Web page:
Ingrid and her campaign manager, Clara, were forced into a truck at gunpoint. "We had been abducted," Ingrid says. "The guerrilla didn't use the word 'kidnapped.' But he said, 'I have received orders from my commanders to treat you well.' That was, I would say, the worst day of my life."
For the next six and a half years, Ingrid was held hostage in the Colombian jungle, unable to see or speak to her husband and two children. She and her fellow hostages were often kept in what they called "the cage." Although the living space would change depending on where they camped in the jungle, Ingrid says lack of personal space was a big issue.
Ingrid says she shared a tiny space with Clara for the first year and a half. "We would pass all our days sitting in that space, and of course, every move we would do, we would just brush each other. It was very difficult," she says.
None of the hostages were allowed to do anything without first asking for permission, including using the bathroom. Called the "chuntas," Ingrid says her toilet was a hole dug in the ground that everyone used. "And, of course, all the bugs and all the things had their favorite place over there," she says. "It was horrible."
Despite threat of punishment—and sometimes death—Ingrid defied her captors and attempted to escape on many occasions. In Even Silence Has an End, Ingrid writes in detail about these failed attempts and says that each time she was caught trying to flee, the punishments grew worse.
Once, after she was re-captured, Ingrid says she was beaten by the guerrillas. Then, she says they put a chain around her neck and walked her back to camp like a dog.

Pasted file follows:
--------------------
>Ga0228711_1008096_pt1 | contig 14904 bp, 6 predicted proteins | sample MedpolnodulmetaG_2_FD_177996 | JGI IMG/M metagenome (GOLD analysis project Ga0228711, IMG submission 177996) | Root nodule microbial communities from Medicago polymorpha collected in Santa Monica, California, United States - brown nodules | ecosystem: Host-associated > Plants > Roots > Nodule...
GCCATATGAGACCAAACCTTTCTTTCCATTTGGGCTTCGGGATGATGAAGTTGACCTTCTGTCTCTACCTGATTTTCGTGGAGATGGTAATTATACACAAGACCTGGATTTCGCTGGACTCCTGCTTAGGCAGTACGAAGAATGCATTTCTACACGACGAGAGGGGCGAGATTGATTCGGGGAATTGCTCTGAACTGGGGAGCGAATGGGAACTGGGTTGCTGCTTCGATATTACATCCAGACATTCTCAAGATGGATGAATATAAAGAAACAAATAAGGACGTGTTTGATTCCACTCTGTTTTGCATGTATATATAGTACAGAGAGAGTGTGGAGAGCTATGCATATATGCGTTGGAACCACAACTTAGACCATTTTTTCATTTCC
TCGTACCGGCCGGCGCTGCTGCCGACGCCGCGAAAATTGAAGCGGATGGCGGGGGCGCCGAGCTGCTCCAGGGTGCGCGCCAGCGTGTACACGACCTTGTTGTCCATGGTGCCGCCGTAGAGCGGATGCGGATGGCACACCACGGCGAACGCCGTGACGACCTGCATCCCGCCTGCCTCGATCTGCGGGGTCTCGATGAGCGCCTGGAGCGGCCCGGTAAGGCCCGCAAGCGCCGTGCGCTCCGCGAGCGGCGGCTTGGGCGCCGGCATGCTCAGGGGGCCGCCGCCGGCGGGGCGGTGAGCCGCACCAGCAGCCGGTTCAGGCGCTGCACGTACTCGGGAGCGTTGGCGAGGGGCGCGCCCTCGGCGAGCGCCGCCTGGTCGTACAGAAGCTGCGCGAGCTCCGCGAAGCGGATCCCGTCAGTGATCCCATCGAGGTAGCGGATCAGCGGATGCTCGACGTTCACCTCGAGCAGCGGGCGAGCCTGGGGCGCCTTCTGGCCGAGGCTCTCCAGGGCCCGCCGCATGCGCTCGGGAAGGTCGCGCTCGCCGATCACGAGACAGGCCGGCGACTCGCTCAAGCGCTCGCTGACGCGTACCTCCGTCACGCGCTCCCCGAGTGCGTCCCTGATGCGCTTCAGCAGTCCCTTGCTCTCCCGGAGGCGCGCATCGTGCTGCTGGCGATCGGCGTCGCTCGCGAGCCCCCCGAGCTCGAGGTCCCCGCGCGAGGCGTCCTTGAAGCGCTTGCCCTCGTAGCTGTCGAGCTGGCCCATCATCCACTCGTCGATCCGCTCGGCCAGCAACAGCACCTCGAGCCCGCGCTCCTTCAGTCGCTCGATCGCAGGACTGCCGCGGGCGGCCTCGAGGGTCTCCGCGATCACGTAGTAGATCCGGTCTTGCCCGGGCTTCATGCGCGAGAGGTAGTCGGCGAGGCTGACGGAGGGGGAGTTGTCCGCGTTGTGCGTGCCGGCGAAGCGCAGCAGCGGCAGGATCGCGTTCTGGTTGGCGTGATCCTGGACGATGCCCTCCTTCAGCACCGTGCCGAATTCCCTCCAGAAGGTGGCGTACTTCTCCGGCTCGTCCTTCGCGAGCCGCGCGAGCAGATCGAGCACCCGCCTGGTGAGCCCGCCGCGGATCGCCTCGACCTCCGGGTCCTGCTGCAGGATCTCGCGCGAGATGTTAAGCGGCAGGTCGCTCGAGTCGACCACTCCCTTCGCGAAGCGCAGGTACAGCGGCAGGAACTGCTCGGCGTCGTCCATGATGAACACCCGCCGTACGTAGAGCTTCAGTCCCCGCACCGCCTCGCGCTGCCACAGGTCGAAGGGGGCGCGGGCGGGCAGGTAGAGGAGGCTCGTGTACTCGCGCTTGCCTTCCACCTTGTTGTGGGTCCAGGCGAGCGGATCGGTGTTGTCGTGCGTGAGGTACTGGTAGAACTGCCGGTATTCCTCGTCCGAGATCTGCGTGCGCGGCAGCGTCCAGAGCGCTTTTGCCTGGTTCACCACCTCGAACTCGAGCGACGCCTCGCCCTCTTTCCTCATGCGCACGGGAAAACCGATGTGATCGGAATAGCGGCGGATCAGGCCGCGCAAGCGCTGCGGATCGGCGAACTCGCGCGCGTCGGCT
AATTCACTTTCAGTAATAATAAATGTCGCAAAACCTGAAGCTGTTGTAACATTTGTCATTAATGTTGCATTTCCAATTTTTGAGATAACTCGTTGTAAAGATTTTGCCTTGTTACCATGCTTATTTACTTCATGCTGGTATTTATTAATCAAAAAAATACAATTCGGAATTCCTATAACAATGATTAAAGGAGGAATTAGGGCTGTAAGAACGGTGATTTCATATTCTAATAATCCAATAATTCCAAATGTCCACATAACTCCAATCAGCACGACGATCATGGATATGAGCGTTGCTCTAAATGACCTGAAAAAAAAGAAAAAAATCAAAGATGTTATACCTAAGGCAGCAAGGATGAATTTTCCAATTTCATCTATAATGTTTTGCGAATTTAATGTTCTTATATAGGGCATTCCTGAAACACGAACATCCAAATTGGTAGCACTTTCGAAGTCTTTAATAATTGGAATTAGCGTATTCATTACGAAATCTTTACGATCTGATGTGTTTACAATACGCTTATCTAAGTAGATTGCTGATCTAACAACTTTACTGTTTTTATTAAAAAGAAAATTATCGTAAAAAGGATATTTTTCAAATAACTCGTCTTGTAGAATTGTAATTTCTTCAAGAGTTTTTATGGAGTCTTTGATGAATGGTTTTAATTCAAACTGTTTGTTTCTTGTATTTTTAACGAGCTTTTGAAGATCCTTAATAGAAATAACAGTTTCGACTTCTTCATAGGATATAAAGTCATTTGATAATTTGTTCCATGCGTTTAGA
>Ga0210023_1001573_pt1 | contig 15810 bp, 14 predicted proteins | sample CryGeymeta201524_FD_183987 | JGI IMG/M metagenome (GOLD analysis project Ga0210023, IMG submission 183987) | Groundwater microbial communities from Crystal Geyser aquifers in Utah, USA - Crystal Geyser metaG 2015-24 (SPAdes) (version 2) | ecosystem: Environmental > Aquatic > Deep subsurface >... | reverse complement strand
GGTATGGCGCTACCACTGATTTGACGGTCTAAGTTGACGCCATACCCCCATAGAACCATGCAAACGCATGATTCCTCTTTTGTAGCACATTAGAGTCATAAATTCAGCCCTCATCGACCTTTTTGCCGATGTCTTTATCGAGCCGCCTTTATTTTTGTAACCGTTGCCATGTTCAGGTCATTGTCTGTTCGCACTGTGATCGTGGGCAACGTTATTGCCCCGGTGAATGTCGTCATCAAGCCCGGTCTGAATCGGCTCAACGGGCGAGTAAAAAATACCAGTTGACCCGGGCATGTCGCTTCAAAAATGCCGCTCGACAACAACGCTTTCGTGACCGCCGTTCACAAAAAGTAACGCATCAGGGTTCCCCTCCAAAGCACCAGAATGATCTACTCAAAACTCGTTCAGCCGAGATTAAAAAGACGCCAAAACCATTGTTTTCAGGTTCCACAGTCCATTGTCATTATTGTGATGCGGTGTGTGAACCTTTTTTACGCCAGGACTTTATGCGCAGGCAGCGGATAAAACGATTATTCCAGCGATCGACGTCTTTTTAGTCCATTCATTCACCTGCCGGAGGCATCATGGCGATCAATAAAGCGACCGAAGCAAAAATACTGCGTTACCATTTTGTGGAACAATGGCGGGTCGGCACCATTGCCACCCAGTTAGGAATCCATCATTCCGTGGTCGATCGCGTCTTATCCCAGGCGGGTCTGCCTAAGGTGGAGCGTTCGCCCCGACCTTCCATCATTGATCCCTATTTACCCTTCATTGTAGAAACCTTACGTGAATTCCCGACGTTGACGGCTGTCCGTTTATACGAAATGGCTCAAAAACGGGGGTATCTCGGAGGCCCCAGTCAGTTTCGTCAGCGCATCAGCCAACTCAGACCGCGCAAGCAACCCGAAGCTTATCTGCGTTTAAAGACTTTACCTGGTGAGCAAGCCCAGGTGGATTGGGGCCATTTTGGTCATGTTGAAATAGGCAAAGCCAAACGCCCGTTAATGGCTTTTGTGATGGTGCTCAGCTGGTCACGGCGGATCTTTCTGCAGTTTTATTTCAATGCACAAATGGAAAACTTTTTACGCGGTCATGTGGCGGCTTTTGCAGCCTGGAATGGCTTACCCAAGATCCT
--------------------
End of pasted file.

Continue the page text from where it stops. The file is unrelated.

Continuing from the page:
After awhile, Ingrid says that the fear of getting caught was worse than the fear of dying. "I especially thought that perhaps [death] was like freedom," Ingrid says. "Especially because the burden of the pain I was causing to my family was just unbearable."
Ingrid says her family was her sun, moon and stars, but she felt as if she had frozen their lives. "[I thought], 'They cannot move on because they're waiting for me. And this could last for 20 more years,'" she says.
When Ingrid was kidnapped in 2002, her son, Lorenzo, was 13 years old and her daughter, Melanie, was 16 years old. "I had to just try to imagine how they had transformed themselves. I would close my eyes and try to just project the face of Melanie into a more mature girl and then woman, and of my little boy to a man with another voice," she says.
At home, Ingrid's family and friends were working tirelessly to secure her release. Lorenzo and Melanie joined supporters at rallies and protests in France and Colombia, hoping to keep their mother's memory alive. They even lobbied the president of France on their mother's behalf.